The Witchcraft exhibit at the Moto Moto Museum in Mbala.
Reading this week:
- Return to Laughter by Elenore Smith Bowen
One of the topics I run across pretty frequently is the subject of witches and flying. As far as I can tell the belief that witches can use “airplanes” to fly is pretty widespread across sub-Saharan Africa, at least among those that belief in witchcraft. Two different specimens of aircraft (labelled “helicopters”) are on display at the Moto Moto Museum, and in books like Congo Journey the topic of flying on a magic airplane is casually mentioned like you’re supposed to realize what they’re talking about. If you google something along the lines of witchcraft, flying, and Africa, the most common hits are articles about a Swaziland law prohibiting witches from flying above 150 meters (for the record, the law prohibits any unlicensed aircraft from flying above 150 meters, and the witches thing comes from a government spokesman mentioning that even witches would be subject to the law; the way I read it, he was either joking or making a point about the all-encompassing nature of the law).
Nevertheless, the ability of witches to fly is accepted as fact among the circles that believe in witchcraft (here’s a story about Zambia’s Minister of Higher Education asking the nation’s scientists to study witchcraft). Stories of witches flying and crashlanding regularly make the news:
- Zambians Traumatised By Crash-landing Flying Wizards
- ‘How I became a cruel witch’ (Includes some details of the initiation and a story of falling off a flying puku horn)
- Kalabo Witch-Lady Crashes in Livingstone
Among all the different stories of flying witches, there are some common components. One, the witch has to be naked to fly. Witches are usually “caught” when there is a naked person wandering around where they shouldn’t be wandering around. Two, flying requires an airplane of some sort. These come in a variety of forms. There is the puku horn mentioned in the article above. The Moto Moto Museum, like I said, has two examples. The first a little bit more abstract:
“Ndeke” is just the local word for “airplane.”
The other example looks a little bit more like an airplane, and features a small figurine actually piloting the thing:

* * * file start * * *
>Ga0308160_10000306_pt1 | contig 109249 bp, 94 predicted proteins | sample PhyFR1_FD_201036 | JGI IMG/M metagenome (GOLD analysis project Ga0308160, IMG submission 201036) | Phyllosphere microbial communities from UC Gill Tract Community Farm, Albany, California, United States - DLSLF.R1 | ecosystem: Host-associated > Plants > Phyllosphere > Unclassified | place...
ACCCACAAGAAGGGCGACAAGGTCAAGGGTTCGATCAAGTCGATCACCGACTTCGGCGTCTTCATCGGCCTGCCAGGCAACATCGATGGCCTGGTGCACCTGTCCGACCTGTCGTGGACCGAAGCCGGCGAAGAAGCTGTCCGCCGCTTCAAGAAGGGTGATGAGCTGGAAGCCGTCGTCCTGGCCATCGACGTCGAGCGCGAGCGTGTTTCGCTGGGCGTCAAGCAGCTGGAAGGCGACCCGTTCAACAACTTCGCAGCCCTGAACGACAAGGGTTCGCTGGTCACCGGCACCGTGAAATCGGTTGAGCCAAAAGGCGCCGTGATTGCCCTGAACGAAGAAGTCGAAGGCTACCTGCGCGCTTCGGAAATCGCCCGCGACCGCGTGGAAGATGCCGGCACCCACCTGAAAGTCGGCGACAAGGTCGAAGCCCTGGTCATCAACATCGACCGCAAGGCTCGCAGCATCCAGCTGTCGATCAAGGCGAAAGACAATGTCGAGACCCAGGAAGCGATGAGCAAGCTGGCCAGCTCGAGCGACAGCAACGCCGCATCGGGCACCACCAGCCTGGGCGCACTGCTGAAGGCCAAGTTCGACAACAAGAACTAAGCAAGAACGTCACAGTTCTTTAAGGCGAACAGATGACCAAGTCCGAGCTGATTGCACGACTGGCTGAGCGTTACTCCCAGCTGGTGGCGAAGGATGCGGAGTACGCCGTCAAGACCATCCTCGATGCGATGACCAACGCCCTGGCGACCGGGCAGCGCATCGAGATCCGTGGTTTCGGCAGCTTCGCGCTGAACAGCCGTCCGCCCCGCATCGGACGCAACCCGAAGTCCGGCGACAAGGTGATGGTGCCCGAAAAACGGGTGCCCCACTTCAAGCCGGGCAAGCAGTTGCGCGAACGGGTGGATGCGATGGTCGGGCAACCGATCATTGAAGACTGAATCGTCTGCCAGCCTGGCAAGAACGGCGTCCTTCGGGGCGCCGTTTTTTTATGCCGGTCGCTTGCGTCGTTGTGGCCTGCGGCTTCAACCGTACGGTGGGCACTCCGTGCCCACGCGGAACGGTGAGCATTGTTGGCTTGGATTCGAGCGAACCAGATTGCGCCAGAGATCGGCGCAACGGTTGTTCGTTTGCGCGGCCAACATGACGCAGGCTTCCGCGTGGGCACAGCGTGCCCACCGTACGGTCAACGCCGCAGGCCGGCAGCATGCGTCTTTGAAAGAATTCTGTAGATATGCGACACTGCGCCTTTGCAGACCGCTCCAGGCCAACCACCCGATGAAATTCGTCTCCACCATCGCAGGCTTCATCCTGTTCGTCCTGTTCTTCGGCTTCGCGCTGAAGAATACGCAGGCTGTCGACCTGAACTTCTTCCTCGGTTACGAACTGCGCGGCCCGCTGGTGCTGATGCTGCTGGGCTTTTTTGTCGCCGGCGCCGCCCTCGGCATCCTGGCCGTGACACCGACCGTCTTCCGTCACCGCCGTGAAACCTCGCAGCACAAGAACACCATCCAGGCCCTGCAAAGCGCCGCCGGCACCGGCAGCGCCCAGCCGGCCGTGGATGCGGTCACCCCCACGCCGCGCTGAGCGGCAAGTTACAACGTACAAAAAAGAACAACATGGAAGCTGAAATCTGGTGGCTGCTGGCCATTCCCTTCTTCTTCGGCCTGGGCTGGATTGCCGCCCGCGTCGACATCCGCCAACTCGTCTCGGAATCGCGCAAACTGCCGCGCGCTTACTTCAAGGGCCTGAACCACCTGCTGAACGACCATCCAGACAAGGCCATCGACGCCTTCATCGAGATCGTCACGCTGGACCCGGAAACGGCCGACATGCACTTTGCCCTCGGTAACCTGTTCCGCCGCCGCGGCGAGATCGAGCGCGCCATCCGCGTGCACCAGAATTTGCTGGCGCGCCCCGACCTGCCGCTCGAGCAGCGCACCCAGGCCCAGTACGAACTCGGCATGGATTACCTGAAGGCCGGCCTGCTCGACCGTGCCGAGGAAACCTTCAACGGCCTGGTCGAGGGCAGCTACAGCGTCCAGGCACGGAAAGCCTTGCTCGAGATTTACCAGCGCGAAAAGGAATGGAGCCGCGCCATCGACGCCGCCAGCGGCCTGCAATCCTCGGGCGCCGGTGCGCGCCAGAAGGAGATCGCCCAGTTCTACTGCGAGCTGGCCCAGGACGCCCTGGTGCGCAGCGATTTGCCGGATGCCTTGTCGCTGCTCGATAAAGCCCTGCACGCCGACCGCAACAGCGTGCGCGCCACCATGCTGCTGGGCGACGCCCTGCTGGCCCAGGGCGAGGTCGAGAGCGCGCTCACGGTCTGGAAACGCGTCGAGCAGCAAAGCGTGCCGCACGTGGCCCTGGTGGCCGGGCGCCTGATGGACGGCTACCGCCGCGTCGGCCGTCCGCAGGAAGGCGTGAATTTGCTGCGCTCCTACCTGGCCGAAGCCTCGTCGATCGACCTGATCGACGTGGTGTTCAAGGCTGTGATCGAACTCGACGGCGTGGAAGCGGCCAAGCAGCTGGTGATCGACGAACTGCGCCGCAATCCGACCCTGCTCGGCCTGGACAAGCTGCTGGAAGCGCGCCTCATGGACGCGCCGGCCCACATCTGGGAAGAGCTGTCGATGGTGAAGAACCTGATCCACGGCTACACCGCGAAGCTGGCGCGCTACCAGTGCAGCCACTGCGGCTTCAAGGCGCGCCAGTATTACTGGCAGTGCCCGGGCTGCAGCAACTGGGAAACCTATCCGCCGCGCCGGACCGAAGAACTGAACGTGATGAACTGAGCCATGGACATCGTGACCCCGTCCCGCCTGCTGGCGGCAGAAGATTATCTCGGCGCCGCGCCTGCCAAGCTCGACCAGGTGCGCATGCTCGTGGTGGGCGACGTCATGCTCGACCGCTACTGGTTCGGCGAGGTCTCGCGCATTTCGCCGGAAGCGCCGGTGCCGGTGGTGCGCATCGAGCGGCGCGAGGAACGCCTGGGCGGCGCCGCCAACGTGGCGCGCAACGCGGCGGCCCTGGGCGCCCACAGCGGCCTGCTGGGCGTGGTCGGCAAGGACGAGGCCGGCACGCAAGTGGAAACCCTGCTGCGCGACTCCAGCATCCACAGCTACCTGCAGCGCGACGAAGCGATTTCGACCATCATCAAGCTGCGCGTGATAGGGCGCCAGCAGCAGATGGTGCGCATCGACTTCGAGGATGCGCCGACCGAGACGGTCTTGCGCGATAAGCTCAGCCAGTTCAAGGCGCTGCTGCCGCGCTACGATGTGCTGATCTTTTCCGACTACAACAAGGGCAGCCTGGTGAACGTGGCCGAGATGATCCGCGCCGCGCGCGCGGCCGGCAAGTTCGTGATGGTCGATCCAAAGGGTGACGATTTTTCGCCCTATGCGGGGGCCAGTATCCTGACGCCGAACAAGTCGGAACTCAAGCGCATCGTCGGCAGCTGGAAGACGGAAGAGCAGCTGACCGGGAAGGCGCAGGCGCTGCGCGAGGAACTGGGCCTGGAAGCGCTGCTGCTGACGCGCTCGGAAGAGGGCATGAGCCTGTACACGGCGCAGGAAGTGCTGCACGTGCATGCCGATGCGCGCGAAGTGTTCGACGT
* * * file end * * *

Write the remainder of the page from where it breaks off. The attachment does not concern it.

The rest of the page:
A video on YouTube purports to show a witch’s aircraft that crash-landed when it ran out of fuel. It most strongly resembles a small model airplane:
I’m not entirely sure it is directly related flying witches, but the Moto Moto Museum also features a “charm to kill people who pass over it.” I figured it might be a witchcraft defense:
Although the thought that there are witches flying around sub-Saharan Africa on small model airplanes while naked is kinda funny, it hides a larger problem with the belief in witchcraft in general in Africa. Witchcraft is far too often an excuse to abuse the disabled or elderly. Like I said, “witches” are often identified when a dazed, naked person is found wandering around where they shouldn’t be. Instead of potentially getting mental help or other care, they’re accused of being witches and ostracized by the community. The Human Rights Commission has expressed concern about the influence of beliefs in witchcraft and “witch-hunters,” and although Zambia has made many aspects of witchcraft illegal, including claiming to be a witch, accusing others of witchcraft, or claiming to be a witch-hunter, the beliefs and their effects remain widespread. The recent film “I Am Not a Witch” tries to tackle some of the issues surrounding witchcraft (it does have its critics, however).
The subject of witchcraft is a pretty hard one to fully tackle, given the differences you find in each region, and how easy it is to get accused of witchcraft yourself if you start asking too many questions. Flying witches is a pretty common subject to run across though, so I hope this info is enlightening.